1. General Tso’s chicken and Hunan leg of lamb—fiery innovations at oddly spelled HUNAM in 1972 and later UNCLE TAI’S HUNAN YUAN—force wary restaurateurs to see that New Yorkers do like it spicy, peppering the way for Thai, Tex-Mex, Indian, Southwestern, and Sichuan on every block.
2. The chic of LE CIRQUE’s pasta primavera in 1975 gets even our town’s French toques to the pasta pots. Soon they are reinventing ravioli.
3. Policastro’s chewy rolls (an astonishment at CHANTERELLE in 1979) prove bread can be more than tasteless fluff. ELI’s burnt-onion ficelle follows.
4. A lot of us still thought tuna came only in cans till trying seared tuna with green peppercorns and creamy leeks at Barry and Susan Wine’s QUILTED GIRAFFE in 1982.
5. LE CIRQUE’s crème brûlée revival (1982) spawns 1,001 variations that continue to entice and repel.
6. Though New York chefs seared foie gras (often smuggled from France and Israel) throughout the seventies, the first gaggle of Hudson Valley duck livers sets off a major sizzle in 1983. No liver is safe, especially our own. Barry Wine’s sauté rides on greens wilted in foie fat and Silver Palate fruit vinegar. LUTÈCE’S André Soltner serves his with caramelized apples. At the Westbury Hotel, Daniel Boulud thrills jaded voluptuaries with poached American foie gras and grapes in carved ice ducks.
7. Savvy cheese shops were importing French goat cheese all along, but the manna of Sonoma Valley goats makes baked goat cheese on mesclun with walnut-oil vinaigrette the ritual mantra of California cooking at Jonathan Waxman’s JAMS in 1984.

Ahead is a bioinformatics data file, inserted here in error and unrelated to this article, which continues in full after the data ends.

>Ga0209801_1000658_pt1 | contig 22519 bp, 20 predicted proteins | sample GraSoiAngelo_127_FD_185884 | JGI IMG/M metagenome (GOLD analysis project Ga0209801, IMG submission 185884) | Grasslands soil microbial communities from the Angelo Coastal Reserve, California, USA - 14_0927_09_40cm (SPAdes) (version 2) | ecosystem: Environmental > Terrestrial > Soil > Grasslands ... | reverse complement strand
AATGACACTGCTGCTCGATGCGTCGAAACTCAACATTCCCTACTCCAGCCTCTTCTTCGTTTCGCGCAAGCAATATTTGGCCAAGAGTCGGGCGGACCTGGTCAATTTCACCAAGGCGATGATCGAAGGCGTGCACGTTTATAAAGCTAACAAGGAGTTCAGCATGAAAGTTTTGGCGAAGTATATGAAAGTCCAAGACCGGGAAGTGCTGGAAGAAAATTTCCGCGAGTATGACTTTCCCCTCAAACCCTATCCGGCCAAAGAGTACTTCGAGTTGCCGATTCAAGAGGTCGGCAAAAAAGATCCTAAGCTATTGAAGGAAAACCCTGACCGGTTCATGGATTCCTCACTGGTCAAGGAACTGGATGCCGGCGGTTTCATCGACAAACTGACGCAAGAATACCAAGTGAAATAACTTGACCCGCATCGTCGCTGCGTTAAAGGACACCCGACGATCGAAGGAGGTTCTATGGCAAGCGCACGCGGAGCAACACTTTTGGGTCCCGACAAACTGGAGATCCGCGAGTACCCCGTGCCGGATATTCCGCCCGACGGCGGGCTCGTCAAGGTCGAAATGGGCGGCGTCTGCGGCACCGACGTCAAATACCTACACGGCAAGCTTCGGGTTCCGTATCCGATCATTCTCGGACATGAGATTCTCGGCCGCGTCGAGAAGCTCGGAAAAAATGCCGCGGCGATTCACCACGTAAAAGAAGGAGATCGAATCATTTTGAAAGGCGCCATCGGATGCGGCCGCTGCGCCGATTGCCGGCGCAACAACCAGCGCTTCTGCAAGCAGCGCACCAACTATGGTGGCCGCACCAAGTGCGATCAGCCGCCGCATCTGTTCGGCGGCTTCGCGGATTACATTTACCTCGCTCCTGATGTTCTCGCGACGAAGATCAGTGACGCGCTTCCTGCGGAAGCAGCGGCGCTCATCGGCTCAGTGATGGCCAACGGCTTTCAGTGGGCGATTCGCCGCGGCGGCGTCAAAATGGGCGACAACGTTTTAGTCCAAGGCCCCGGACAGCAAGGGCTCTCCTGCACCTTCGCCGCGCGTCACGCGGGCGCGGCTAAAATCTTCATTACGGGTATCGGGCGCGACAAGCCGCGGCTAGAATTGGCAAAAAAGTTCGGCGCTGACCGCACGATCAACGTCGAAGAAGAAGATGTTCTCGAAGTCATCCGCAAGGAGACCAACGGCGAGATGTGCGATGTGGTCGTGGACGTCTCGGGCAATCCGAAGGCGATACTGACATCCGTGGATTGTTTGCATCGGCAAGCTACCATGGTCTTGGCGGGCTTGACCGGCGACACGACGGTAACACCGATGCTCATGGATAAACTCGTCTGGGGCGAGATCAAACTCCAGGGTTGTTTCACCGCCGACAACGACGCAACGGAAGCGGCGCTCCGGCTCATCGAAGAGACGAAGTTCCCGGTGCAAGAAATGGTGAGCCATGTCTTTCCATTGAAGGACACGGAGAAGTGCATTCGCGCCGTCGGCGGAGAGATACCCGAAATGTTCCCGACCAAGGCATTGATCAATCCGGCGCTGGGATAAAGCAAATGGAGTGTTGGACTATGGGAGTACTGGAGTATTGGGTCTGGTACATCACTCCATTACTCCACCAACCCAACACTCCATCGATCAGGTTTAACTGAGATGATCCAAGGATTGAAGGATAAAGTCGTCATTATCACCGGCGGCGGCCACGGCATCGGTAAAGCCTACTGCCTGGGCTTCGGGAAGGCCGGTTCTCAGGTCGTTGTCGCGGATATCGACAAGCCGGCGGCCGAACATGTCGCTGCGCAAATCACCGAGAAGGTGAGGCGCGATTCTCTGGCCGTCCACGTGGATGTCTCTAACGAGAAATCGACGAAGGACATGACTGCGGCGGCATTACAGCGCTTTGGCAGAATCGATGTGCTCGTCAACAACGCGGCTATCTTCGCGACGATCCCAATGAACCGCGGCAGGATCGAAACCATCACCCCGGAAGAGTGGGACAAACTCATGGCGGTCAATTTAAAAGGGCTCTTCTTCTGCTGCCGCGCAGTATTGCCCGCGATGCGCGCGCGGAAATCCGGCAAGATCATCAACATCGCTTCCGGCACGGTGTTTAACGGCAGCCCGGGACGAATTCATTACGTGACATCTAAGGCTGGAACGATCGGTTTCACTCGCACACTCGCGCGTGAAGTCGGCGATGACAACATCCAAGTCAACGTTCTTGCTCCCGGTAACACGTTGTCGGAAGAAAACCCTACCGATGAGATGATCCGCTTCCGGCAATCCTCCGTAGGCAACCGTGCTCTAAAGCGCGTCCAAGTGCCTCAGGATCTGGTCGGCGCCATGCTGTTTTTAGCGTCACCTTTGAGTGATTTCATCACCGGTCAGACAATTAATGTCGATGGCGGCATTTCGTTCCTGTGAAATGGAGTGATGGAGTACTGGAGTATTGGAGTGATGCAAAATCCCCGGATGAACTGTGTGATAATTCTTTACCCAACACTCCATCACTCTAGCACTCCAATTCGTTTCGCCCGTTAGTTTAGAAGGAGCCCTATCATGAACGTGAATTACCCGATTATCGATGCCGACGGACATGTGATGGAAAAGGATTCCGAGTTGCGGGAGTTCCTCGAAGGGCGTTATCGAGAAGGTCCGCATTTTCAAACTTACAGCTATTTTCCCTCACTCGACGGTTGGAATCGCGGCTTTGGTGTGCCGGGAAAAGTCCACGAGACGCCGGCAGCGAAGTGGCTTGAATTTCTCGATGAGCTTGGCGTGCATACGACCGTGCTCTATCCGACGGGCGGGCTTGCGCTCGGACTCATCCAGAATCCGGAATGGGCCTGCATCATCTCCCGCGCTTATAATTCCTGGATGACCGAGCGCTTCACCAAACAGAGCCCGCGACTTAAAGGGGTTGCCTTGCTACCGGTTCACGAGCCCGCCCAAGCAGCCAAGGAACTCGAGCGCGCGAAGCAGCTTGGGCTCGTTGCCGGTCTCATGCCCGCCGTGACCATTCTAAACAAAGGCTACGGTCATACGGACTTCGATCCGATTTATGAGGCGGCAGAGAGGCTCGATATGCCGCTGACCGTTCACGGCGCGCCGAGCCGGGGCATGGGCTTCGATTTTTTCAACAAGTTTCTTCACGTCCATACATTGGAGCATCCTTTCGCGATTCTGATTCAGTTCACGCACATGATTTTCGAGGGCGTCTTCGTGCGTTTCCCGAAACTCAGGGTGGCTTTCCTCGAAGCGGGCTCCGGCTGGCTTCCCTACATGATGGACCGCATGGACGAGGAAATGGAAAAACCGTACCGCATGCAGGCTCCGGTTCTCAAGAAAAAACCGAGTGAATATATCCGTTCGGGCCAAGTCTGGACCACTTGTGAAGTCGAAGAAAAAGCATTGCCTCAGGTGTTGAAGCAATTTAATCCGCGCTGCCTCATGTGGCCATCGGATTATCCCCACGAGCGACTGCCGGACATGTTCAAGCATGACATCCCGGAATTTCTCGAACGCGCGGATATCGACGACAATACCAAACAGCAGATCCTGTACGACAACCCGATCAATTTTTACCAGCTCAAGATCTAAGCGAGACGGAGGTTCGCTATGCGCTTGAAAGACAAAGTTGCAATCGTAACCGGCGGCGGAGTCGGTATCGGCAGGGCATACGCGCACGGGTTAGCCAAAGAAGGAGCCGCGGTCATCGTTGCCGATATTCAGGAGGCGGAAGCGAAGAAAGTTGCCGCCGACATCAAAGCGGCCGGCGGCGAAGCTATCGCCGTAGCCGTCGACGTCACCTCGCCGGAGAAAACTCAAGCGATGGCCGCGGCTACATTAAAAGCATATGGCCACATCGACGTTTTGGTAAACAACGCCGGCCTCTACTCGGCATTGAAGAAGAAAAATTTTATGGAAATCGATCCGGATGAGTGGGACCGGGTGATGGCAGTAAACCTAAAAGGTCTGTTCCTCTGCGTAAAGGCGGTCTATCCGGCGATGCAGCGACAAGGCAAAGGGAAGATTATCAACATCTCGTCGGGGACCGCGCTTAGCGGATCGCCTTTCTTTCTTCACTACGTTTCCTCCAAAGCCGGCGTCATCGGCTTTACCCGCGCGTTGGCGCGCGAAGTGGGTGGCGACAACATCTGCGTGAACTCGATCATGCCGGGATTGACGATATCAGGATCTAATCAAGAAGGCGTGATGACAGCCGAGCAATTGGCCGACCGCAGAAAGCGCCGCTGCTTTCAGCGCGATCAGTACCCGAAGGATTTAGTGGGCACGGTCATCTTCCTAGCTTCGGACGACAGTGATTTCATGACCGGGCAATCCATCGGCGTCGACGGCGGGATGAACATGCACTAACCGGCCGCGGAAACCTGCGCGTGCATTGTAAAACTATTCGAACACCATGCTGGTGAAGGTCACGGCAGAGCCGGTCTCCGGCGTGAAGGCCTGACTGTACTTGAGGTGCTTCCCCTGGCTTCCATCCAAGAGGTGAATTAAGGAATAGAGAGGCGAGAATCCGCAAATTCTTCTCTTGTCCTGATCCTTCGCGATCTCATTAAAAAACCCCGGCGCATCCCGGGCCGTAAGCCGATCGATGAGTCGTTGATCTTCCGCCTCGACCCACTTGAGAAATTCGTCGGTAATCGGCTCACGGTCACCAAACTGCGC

8. Anne Rosenzweig’s lobster club at ARCADIA (l984) led to other fancy bites on toast: “I wanted to break barriers of luxury, to see mayonnaise dripping down the arms of Wall Street,” she says.
9. A sprig of rosemary triumphant atop a pileup of chicken in 1985 is the first hint of Alfred Portale’s architectural yearnings at GOTHAM BAR AND GRILL, but it’s his gorgeous skyscraper seafood salad that inspires the tall-food craze.
10. Raw fish and fresh fish barely cooked, olive-oil-lacquered raw black bass with basil and coriander, pounded tuna carpaccio, and poached halibut in warm vinaigrette at Gilbert and Maguy Le Coze’s
11. Shrimp with mixed grains in a carrot basket and spicy carrot jus signals Alsatian wunderkind Jean-Georges Vongerichten’s declaration of independence from classic French stocks at LAFAYETTE in 1989. His radical new menu, dividing dishes by categories—vegetable broths, vinaigrettes, infused oils, and vegetable juices—freed chefs everywhere.
12. What provoked so many warm-chocolate cakes to erupt in bittersweet lava? Was this Vesuvius of cocoa sparked by an accidentally undercooked warm Valrhona-chocolate cake at JO JO in 1990? Tom Colicchio’s borrowing from France’s Michel Bras of melting ganache at MONDRIAN? Or Bill Yosses’s hot Valrhona-chocolate soufflé at David Bouley’s MONTRACHET (1985)?
13. After shrimp seviche in a sweet and mild citrus-avocado goo with popcorn from Douglas Rodriguez at PATRIA (1994), we could eat to the beat of Latino heat that followed.